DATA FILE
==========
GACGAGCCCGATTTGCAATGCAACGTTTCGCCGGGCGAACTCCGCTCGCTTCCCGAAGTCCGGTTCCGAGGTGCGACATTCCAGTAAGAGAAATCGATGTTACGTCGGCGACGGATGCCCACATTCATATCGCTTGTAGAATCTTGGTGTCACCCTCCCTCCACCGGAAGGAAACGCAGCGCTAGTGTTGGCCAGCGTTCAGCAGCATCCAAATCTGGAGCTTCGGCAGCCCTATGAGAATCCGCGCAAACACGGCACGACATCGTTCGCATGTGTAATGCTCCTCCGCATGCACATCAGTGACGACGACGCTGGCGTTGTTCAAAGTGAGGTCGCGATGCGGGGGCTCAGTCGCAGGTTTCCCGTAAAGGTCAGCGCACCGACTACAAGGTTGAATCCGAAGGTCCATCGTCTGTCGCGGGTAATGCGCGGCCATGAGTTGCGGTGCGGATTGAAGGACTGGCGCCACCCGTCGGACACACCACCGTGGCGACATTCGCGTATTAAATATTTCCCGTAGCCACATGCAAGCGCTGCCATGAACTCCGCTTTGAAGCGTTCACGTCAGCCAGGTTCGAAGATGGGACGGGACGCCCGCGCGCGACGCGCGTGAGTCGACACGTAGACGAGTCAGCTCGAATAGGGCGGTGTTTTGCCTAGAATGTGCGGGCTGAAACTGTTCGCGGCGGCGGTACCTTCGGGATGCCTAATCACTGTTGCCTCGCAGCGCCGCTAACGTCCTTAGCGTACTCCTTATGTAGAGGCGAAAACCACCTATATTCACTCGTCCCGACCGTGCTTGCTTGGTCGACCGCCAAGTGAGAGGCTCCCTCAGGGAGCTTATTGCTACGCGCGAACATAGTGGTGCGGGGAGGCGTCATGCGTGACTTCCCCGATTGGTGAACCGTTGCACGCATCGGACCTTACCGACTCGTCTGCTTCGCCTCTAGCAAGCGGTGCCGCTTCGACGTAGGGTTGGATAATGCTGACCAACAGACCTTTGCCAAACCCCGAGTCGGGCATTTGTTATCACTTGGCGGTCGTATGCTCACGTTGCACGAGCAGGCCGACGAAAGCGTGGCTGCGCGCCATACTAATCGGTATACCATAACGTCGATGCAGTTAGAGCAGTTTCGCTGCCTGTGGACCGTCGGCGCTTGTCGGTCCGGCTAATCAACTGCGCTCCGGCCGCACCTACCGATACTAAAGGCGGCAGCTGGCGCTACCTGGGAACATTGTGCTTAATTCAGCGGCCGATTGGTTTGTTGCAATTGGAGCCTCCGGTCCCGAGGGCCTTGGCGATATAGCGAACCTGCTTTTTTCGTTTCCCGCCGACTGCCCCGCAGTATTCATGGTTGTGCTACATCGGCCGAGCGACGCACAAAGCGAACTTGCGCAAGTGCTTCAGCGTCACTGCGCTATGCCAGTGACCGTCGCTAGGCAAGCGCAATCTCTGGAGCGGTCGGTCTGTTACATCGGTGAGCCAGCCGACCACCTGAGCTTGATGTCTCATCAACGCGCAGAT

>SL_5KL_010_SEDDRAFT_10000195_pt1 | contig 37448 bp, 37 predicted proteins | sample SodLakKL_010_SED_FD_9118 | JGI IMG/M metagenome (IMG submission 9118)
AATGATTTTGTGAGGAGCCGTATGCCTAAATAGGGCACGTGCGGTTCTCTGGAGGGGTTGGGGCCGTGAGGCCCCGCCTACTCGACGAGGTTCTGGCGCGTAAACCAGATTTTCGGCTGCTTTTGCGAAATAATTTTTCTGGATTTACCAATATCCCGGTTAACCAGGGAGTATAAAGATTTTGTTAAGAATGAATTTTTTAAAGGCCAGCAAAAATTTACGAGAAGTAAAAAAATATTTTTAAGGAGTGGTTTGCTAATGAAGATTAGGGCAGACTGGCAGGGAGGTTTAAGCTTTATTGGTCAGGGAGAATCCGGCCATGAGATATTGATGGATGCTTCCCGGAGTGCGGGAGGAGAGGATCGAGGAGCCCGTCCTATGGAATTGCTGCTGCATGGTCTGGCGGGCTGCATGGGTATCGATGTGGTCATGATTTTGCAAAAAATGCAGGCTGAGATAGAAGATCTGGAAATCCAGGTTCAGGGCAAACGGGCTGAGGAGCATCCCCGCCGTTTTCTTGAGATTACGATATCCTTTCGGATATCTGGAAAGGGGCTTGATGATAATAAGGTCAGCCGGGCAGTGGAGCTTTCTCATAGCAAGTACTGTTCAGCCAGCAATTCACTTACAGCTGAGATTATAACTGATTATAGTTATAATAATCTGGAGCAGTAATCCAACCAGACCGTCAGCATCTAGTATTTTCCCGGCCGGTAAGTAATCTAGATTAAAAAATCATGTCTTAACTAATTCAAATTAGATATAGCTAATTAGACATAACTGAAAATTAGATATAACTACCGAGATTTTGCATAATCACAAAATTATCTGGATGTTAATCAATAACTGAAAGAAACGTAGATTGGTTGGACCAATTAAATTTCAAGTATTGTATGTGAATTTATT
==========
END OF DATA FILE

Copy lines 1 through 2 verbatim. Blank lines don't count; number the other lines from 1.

GACGAGCCCGATTTGCAATGCAACGTTTCGCCGGGCGAACTCCGCTCGCTTCCCGAAGTCCGGTTCCGAGGTGCGACATTCCAGTAAGAGAAATCGATGTTACGTCGGCGACGGATGCCCACATTCATATCGCTTGTAGAATCTTGGTGTCACCCTCCCTCCACCGGAAGGAAACGCAGCGCTAGTGTTGGCCAGCGTTCAGCAGCATCCAAATCTGGAGCTTCGGCAGCCCTATGAGAATCCGCGCAAACACGGCACGACATCGTTCGCATGTGTAATGCTCCTCCGCATGCACATCAGTGACGACGACGCTGGCGTTGTTCAAAGTGAGGTCGCGATGCGGGGGCTCAGTCGCAGGTTTCCCGTAAAGGTCAGCGCACCGACTACAAGGTTGAATCCGAAGGTCCATCGTCTGTCGCGGGTAATGCGCGGCCATGAGTTGCGGTGCGGATTGAAGGACTGGCGCCACCCGTCGGACACACCACCGTGGCGACATTCGCGTATTAAATATTTCCCGTAGCCACATGCAAGCGCTGCCATGAACTCCGCTTTGAAGCGTTCACGTCAGCCAGGTTCGAAGATGGGACGGGACGCCCGCGCGCGACGCGCGTGAGTCGACACGTAGACGAGTCAGCTCGAATAGGGCGGTGTTTTGCCTAGAATGTGCGGGCTGAAACTGTTCGCGGCGGCGGTACCTTCGGGATGCCTAATCACTGTTGCCTCGCAGCGCCGCTAACGTCCTTAGCGTACTCCTTATGTAGAGGCGAAAACCACCTATATTCACTCGTCCCGACCGTGCTTGCTTGGTCGACCGCCAAGTGAGAGGCTCCCTCAGGGAGCTTATTGCTACGCGCGAACATAGTGGTGCGGGGAGGCGTCATGCGTGACTTCCCCGATTGGTGAACCGTTGCACGCATCGGACCTTACCGACTCGTCTGCTTCGCCTCTAGCAAGCGGTGCCGCTTCGACGTAGGGTTGGATAATGCTGACCAACAGACCTTTGCCAAACCCCGAGTCGGGCATTTGTTATCACTTGGCGGTCGTATGCTCACGTTGCACGAGCAGGCCGACGAAAGCGTGGCTGCGCGCCATACTAATCGGTATACCATAACGTCGATGCAGTTAGAGCAGTTTCGCTGCCTGTGGACCGTCGGCGCTTGTCGGTCCGGCTAATCAACTGCGCTCCGGCCGCACCTACCGATACTAAAGGCGGCAGCTGGCGCTACCTGGGAACATTGTGCTTAATTCAGCGGCCGATTGGTTTGTTGCAATTGGAGCCTCCGGTCCCGAGGGCCTTGGCGATATAGCGAACCTGCTTTTTTCGTTTCCCGCCGACTGCCCCGCAGTATTCATGGTTGTGCTACATCGGCCGAGCGACGCACAAAGCGAACTTGCGCAAGTGCTTCAGCGTCACTGCGCTATGCCAGTGACCGTCGCTAGGCAAGCGCAATCTCTGGAGCGGTCGGTCTGTTACATCGGTGAGCCAGCCGACCACCTGAGCTTGATGTCTCATCAACGCGCAGAT

>SL_5KL_010_SEDDRAFT_10000195_pt1 | contig 37448 bp, 37 predicted proteins | sample SodLakKL_010_SED_FD_9118 | JGI IMG/M metagenome (IMG submission 9118)